L is for LIFETIME CONTRACTS, an issue from the last CBA that the owners are hoping to cut off. Because a player's salary cap hit is the average annual salary over the length of the contract, teams were lowering cap hits by signing players for life, then tacking on cheap years after the players would, presumably, retire. The NHL has proposed maximum contract lengths of five years to close this loophole.
M is for MAKE WHOLE, a popular term during these discussions. If the players agree to have their share of revenue reduced, it will mean that they won't get the full amount to which their contracts entitle them. Thus, the idea of the owners "making them whole", or protecting the deals that are already signed, is a big talking point.
N is for NBC, who signed a 10-year, $2 billion deal with the NHL in April 2011, and now finds itself without any hockey games to broadcast. Plus, they'll still be paying the NHL for it, even if there are never any games. If the lockout wipes out the entire year, NBC still has to shell out $200M. On the bright side, they get a free year of broadcasting at the end of the deal.
O is for OVERSEAS, where many locked-out players have headed to keep the rust away during the lockout. Many European players have gone home to Russia, Finland, Sweden and the like, but some players have used the lockout as a chance to play hockey in unusual places like the Netherlands (Dale Weise) and Thailand (Johnny Oduya).
P is for PROSKAUER ROSE, the law firm whose offices were the secret site of last week's negotiations. Prior to advising the NHL on this current lockout, Proskauer Rose served as a consultant to the NBA and the NHL during their respective lockouts.
Q is for QUEBEC, whose labour laws the NHLPA attempted to exploit in a bid to get the lockout deemed illegal. The players that a lockout would violate the province's labour laws because the players association is not an accredited union in Quebec, but the labour board rejected their injunction.
R is for REVENUE SHARING, an issue the players are pushing during talks. The divide between rich and poor teams in the league has made it difficult for smaller-market teams to keep pace. The union has argued for increased revenue sharing, not unlike Major League Baseball has, so that those teams can remain competitive.
T is for TWO MONTHS, which is how much of the 2012-13 season has been canceled to date. The NHL has axed October and November, a total of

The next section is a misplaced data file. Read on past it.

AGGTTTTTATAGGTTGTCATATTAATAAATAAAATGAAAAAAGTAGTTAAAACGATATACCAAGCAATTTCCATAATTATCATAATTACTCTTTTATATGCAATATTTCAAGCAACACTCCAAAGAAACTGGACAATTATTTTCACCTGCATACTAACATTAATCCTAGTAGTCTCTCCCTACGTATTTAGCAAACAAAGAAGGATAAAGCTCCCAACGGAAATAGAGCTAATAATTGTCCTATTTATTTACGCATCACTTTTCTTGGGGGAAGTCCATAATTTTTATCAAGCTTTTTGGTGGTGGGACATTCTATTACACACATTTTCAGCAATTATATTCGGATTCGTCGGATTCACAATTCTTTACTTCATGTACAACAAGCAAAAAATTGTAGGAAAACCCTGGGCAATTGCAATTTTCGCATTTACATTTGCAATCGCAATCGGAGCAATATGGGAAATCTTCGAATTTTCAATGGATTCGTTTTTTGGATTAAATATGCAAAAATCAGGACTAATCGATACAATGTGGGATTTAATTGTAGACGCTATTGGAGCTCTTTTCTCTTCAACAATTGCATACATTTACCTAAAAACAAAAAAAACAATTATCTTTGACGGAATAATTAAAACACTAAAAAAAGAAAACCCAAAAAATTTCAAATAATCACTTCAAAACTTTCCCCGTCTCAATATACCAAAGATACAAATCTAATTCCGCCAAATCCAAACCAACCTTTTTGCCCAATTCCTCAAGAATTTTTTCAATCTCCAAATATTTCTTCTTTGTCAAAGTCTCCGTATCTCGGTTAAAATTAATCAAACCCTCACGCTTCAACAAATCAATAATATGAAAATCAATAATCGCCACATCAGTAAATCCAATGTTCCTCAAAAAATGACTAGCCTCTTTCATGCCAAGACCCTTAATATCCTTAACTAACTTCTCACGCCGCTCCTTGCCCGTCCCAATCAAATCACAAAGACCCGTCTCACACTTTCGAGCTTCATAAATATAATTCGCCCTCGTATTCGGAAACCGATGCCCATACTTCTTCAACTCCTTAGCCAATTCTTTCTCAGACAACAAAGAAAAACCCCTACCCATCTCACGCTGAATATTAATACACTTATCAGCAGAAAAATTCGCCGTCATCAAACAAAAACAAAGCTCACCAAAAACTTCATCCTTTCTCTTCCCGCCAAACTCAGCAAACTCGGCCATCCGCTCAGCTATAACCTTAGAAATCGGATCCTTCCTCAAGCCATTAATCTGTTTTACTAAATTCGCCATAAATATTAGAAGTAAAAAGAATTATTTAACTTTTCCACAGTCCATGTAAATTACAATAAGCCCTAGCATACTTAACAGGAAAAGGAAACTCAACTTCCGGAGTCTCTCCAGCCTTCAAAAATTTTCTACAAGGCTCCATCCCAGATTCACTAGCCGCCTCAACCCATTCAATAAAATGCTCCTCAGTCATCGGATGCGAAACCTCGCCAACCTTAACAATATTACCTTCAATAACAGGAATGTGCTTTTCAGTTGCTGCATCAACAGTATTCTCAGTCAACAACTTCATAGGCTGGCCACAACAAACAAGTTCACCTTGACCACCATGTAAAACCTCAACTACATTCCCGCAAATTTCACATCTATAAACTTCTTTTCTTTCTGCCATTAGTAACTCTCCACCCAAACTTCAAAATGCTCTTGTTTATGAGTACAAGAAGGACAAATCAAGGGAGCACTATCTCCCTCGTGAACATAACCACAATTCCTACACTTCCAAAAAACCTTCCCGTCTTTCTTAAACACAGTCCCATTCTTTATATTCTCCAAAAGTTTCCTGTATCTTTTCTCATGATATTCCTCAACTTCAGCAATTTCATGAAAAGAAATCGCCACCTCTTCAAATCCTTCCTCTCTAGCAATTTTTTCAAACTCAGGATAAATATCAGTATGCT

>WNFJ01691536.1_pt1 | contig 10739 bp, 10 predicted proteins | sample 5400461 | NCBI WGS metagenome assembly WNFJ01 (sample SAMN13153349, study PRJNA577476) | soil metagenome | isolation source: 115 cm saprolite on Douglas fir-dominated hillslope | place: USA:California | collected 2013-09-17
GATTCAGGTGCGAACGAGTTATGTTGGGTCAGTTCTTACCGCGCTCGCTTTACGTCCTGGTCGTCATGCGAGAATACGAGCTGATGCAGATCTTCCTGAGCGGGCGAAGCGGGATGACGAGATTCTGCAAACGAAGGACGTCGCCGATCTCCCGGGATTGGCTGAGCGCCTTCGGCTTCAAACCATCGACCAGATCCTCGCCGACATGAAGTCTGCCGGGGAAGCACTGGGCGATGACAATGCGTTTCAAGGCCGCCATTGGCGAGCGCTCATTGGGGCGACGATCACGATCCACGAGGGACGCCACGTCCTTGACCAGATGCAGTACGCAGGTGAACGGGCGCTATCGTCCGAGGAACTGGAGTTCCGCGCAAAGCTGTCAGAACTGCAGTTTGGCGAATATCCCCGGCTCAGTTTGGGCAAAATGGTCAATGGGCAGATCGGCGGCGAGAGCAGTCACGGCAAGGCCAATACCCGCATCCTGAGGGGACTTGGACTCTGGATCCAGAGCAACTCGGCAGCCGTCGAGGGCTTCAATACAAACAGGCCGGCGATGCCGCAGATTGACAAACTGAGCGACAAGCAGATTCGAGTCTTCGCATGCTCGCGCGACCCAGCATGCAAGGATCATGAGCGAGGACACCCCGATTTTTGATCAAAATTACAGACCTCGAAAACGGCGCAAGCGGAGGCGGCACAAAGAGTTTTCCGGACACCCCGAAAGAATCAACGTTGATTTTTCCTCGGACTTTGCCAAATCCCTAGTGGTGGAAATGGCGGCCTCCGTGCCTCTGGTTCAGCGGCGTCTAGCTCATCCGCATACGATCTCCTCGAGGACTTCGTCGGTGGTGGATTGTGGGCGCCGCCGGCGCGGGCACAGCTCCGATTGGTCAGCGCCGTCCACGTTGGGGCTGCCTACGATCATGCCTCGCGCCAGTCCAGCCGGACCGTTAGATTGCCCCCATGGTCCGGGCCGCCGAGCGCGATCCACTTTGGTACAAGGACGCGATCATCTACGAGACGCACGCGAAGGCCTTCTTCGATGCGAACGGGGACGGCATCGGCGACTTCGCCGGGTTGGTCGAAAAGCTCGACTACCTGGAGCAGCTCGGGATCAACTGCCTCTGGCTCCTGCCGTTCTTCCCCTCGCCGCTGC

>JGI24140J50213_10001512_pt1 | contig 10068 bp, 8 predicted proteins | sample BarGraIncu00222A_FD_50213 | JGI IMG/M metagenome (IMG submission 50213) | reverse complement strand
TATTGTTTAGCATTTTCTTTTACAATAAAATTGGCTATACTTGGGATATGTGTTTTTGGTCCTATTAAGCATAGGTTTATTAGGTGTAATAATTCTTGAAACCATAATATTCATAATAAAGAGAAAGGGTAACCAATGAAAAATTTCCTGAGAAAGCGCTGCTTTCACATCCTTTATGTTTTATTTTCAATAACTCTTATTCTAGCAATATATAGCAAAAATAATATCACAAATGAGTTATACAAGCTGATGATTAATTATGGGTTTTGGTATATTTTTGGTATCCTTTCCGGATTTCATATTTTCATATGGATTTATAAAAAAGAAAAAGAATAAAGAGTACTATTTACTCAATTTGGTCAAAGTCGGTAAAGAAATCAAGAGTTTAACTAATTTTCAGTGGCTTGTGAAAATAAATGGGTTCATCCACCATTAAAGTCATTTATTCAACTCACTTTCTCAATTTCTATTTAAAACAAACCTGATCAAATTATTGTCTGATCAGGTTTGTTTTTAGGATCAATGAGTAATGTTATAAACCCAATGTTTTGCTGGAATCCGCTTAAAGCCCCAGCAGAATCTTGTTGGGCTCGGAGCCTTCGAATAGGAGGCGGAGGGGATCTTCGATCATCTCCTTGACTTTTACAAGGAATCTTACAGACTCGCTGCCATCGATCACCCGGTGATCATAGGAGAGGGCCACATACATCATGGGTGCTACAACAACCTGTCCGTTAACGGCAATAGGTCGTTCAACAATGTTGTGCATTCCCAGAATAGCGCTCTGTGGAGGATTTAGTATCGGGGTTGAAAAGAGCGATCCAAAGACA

U is for UNRESTRICTED FREE AGENCY, the point in a player's career when the team that drafted him no longer retains his rights and he can go instead to the highest bidder on the free market. Under the old CBA, players became unrestricted free agents after 7 years in the league or at 27 years old. The NHL has proposed pushing this back to 8 years of service or 28 years old.
V is for VENDETTA, and not just because we wanted to make a comic book reference. One issue that appears to be slowing down progress is that the players have a vendetta against Bettman over the 2004-05 lockout, and are thus even more unwilling to make concessions to him this time around.
W is for WINTER CLASSIC. The NHL's signature game, held annually on New Year's Day, was cancelled on the 2nd of November. Michigan, the intended site of the game, has been promised the next Winter Classic.
Hopefully, that means 2013.
X is for XFL, which is about the class of league the NHL is showing itself to be right now. (Alternatively, "X" is for the syllable that a big chunk of the market will be putting in front of the phrase "hockey fan", according to @DownGoesBrown.)
Y is for Y'ALL SHOULD BE ABLE TO FIGURE THIS OUT, President Obama's message to both the players and the owners, delivered during a visit to the Tonight Show. Unfortunately, that's all the intervention hockey fans are likely to get from the president, who has still never attended an NHL game.
Z is for ZERO, which is the total paid attendance for the 2012-13 NHL season, as well as how much sense this lockout really makes.
 
 
 
 
 
 
 
 
 
 
 
 
Your voice
Is it time for Alfredsson to retire?
 
Yes, it's about time.
No, he could help Wings.
Don't know